Having now seen the scans, the surgeon wanted NEW scans taken at one of his offices.  So 2 weeks ago (yes, 3 months after Caleb's initial appointment) we traveled to Indy to have pictures taken of Caleb's ear canals. And having done that, a week and a half later, surgery scheduling called to put Caleb's procedure on the books.

While all the confusion and delay has been time-consuming and frustrating, it's also been peaceful. Yep. I said it.  Peaceful.  With the timing completely out of our control, we have had total confidence that the Lord was ordaining the days and masterfully planning the order in which He wanted Caleb's surgery to occur.  Not too soon.  Not too late.  His timing. No amount of "helping things along" would budge it.  And in the meantime, our family has walked through multiple complicated and difficult situations that would have been even more challenging had Caleb been recovering from a major procedure.  God has been so faithful and kind!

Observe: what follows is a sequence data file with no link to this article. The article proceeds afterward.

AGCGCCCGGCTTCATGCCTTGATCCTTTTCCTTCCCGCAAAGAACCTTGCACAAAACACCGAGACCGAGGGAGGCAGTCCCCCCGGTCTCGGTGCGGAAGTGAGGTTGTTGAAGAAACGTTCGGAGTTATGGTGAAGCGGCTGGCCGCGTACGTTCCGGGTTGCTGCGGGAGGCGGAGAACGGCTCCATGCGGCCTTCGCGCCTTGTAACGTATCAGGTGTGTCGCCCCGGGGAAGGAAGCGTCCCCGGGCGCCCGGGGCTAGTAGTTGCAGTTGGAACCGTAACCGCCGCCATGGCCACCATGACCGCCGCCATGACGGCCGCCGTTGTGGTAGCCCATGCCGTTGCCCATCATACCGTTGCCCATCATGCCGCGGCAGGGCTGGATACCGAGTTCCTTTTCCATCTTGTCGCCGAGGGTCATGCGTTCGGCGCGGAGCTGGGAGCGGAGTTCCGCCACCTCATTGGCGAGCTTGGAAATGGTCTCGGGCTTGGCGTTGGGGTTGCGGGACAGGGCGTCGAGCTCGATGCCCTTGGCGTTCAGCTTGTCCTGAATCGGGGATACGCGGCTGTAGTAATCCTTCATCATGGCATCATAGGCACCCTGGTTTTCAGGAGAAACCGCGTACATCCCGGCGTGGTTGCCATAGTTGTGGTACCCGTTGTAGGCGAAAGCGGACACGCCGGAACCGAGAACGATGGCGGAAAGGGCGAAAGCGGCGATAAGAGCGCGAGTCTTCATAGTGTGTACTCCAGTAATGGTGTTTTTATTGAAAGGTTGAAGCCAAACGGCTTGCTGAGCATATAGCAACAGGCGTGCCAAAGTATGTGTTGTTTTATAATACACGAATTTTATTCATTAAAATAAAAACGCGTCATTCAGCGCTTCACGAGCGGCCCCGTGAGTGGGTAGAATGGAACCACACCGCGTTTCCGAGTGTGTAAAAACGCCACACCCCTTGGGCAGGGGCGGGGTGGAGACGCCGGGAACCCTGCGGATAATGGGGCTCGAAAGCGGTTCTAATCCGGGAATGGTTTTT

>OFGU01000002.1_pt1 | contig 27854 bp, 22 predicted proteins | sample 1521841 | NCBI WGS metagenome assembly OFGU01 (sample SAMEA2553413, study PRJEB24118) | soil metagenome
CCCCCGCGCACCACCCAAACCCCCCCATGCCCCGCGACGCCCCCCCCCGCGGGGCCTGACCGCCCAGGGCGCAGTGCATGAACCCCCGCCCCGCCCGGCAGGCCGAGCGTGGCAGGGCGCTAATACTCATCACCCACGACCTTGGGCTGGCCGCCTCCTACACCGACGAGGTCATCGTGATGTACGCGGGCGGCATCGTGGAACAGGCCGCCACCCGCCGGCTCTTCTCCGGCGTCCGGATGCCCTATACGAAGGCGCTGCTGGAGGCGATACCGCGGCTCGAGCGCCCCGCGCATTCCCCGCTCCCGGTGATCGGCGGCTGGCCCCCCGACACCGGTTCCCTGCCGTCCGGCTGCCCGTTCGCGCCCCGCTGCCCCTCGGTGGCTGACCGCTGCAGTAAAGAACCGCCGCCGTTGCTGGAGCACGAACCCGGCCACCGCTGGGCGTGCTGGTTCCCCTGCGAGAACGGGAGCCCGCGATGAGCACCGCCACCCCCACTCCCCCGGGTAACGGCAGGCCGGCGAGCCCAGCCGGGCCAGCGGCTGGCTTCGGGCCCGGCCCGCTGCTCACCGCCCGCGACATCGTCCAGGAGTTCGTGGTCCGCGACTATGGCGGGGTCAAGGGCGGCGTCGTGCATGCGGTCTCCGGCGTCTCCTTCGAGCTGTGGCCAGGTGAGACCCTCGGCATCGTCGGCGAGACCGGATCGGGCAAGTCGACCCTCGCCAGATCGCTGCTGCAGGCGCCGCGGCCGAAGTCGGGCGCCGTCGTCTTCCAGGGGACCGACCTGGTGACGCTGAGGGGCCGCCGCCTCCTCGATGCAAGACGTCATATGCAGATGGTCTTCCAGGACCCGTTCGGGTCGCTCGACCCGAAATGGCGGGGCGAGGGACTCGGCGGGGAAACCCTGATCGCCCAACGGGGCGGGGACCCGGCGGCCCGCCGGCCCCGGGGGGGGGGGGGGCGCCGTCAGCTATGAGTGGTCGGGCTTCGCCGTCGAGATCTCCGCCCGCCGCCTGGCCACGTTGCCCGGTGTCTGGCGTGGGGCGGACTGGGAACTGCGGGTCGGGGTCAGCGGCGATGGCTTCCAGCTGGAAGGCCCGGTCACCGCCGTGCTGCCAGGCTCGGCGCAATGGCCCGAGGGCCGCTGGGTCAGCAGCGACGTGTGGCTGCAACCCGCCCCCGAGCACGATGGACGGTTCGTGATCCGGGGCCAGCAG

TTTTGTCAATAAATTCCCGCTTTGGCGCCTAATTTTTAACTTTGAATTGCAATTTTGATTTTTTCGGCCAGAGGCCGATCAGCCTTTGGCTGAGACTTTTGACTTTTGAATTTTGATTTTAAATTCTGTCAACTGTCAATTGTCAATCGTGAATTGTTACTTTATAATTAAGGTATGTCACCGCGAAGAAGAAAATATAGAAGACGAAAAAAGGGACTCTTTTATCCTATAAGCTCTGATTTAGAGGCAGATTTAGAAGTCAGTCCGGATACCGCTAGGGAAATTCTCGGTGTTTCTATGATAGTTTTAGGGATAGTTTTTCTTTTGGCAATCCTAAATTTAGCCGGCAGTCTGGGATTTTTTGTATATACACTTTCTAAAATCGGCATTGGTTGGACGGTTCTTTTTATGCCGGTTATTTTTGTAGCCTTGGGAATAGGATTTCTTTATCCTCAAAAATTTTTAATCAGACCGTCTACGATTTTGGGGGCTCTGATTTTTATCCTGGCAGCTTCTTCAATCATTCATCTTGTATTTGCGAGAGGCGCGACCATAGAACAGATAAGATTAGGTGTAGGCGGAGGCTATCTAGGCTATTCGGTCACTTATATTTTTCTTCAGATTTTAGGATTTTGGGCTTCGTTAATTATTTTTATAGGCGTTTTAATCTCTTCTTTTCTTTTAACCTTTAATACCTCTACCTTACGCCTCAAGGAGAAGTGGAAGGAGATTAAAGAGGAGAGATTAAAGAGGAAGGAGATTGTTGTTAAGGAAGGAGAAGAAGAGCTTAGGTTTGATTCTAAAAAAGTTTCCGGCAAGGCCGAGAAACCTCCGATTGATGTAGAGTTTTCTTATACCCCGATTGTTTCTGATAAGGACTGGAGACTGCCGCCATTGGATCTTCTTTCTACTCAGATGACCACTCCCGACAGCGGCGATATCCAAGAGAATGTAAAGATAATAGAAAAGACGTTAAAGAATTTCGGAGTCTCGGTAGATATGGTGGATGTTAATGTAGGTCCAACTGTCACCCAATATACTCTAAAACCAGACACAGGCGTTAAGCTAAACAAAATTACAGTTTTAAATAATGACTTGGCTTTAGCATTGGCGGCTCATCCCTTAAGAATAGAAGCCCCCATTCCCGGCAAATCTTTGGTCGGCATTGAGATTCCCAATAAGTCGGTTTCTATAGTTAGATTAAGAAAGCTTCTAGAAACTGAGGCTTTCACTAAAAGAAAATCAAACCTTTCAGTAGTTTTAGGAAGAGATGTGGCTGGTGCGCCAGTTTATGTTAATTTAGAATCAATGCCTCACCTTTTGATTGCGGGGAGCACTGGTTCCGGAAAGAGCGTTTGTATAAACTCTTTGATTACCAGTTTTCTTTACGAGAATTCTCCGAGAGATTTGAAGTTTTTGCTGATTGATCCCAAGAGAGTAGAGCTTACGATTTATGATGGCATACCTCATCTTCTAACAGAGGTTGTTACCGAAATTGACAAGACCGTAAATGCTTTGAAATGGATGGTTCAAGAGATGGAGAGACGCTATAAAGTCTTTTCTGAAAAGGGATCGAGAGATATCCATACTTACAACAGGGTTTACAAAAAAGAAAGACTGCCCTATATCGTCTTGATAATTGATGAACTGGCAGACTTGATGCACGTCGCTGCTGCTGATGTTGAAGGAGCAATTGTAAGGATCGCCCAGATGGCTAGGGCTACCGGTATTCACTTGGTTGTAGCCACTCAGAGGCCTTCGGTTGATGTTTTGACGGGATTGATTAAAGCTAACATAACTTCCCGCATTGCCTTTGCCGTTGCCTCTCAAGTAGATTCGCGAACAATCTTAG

So we're prepping for May 28, the day after Memorial Day if that helps you to remember to pray. This procedure will be the first of two surgeries to improve Caleb's hearing in his left ear. It's a 3-hour surgery at Riley Hospital, and by God's abundant grace, a friend who is very familiar with Riley is planning to accompany me.  Would you pray for healing, for a successful procedure, and for courage for my son?  Having walked through a painful recovery last fall without successful results to show for it, my justice-minded son is struggling with why this needs to be a part of his story.  That Tuesday is also the first day of his summer vacation so having a week-long recovery of no activity or baseball games also wasn't in Caleb's plans. And if you think to, pray for David and me? We are truly resting in the sovereignty of God, but there are still moments when the delicate reality of what the surgeon will be doing makes my head spin.

You are a blessing to us. Thanks for stopping to ask me how he's doing, what's going on, where we're at.  I can't imagine raising my family without this mighty community both locally and through the interwebs.  You love us well.

Friday, February 1, 2019